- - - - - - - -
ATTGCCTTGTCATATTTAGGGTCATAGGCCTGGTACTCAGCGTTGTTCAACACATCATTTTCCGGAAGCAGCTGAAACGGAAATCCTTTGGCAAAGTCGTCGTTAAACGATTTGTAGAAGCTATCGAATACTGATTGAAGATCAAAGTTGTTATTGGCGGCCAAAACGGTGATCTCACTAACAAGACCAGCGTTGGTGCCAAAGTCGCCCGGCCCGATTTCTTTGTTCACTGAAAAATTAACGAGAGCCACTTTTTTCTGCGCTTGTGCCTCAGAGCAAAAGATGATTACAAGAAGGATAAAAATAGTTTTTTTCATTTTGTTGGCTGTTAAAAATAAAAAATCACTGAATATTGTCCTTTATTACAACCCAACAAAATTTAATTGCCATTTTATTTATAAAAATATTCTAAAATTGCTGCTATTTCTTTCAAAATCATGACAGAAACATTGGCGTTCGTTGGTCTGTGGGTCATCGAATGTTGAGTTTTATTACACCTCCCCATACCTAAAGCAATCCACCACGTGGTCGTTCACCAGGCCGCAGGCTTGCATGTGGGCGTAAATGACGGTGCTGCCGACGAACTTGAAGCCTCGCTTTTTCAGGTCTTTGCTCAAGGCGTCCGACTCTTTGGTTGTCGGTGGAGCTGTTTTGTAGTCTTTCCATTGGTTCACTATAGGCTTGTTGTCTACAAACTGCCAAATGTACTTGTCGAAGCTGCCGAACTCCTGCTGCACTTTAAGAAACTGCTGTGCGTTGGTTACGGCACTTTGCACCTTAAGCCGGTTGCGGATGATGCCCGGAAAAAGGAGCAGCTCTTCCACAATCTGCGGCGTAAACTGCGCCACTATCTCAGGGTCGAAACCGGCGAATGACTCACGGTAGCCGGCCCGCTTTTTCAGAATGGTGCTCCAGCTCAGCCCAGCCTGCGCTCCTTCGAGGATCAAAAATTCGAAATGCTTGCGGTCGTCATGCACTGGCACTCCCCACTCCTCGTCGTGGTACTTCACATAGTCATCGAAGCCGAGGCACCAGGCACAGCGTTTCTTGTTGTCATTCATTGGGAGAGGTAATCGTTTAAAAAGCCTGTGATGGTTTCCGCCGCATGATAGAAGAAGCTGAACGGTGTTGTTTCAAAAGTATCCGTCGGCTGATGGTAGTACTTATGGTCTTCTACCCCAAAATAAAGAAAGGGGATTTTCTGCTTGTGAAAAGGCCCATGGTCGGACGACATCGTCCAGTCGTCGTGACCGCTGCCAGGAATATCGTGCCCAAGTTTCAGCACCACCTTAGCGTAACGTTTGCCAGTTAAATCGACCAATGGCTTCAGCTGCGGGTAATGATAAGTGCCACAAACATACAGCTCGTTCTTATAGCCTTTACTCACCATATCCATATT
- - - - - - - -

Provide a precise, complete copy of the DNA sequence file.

ATTGCCTTGTCATATTTAGGGTCATAGGCCTGGTACTCAGCGTTGTTCAACACATCATTTTCCGGAAGCAGCTGAAACGGAAATCCTTTGGCAAAGTCGTCGTTAAACGATTTGTAGAAGCTATCGAATACTGATTGAAGATCAAAGTTGTTATTGGCGGCCAAAACGGTGATCTCACTAACAAGACCAGCGTTGGTGCCAAAGTCGCCCGGCCCGATTTCTTTGTTCACTGAAAAATTAACGAGAGCCACTTTTTTCTGCGCTTGTGCCTCAGAGCAAAAGATGATTACAAGAAGGATAAAAATAGTTTTTTTCATTTTGTTGGCTGTTAAAAATAAAAAATCACTGAATATTGTCCTTTATTACAACCCAACAAAATTTAATTGCCATTTTATTTATAAAAATATTCTAAAATTGCTGCTATTTCTTTCAAAATCATGACAGAAACATTGGCGTTCGTTGGTCTGTGGGTCATCGAATGTTGAGTTTTATTACACCTCCCCATACCTAAAGCAATCCACCACGTGGTCGTTCACCAGGCCGCAGGCTTGCATGTGGGCGTAAATGACGGTGCTGCCGACGAACTTGAAGCCTCGCTTTTTCAGGTCTTTGCTCAAGGCGTCCGACTCTTTGGTTGTCGGTGGAGCTGTTTTGTAGTCTTTCCATTGGTTCACTATAGGCTTGTTGTCTACAAACTGCCAAATGTACTTGTCGAAGCTGCCGAACTCCTGCTGCACTTTAAGAAACTGCTGTGCGTTGGTTACGGCACTTTGCACCTTAAGCCGGTTGCGGATGATGCCCGGAAAAAGGAGCAGCTCTTCCACAATCTGCGGCGTAAACTGCGCCACTATCTCAGGGTCGAAACCGGCGAATGACTCACGGTAGCCGGCCCGCTTTTTCAGAATGGTGCTCCAGCTCAGCCCAGCCTGCGCTCCTTCGAGGATCAAAAATTCGAAATGCTTGCGGTCGTCATGCACTGGCACTCCCCACTCCTCGTCGTGGTACTTCACATAGTCATCGAAGCCGAGGCACCAGGCACAGCGTTTCTTGTTGTCATTCATTGGGAGAGGTAATCGTTTAAAAAGCCTGTGATGGTTTCCGCCGCATGATAGAAGAAGCTGAACGGTGTTGTTTCAAAAGTATCCGTCGGCTGATGGTAGTACTTATGGTCTTCTACCCCAAAATAAAGAAAGGGGATTTTCTGCTTGTGAAAAGGCCCATGGTCGGACGACATCGTCCAGTCGTCGTGACCGCTGCCAGGAATATCGTGCCCAAGTTTCAGCACCACCTTAGCGTAACGTTTGCCAGTTAAATCGACCAATGGCTTCAGCTGCGGGTAATGATAAGTGCCACAAACATACAGCTCGTTCTTATAGCCTTTACTCACCATATCCATATT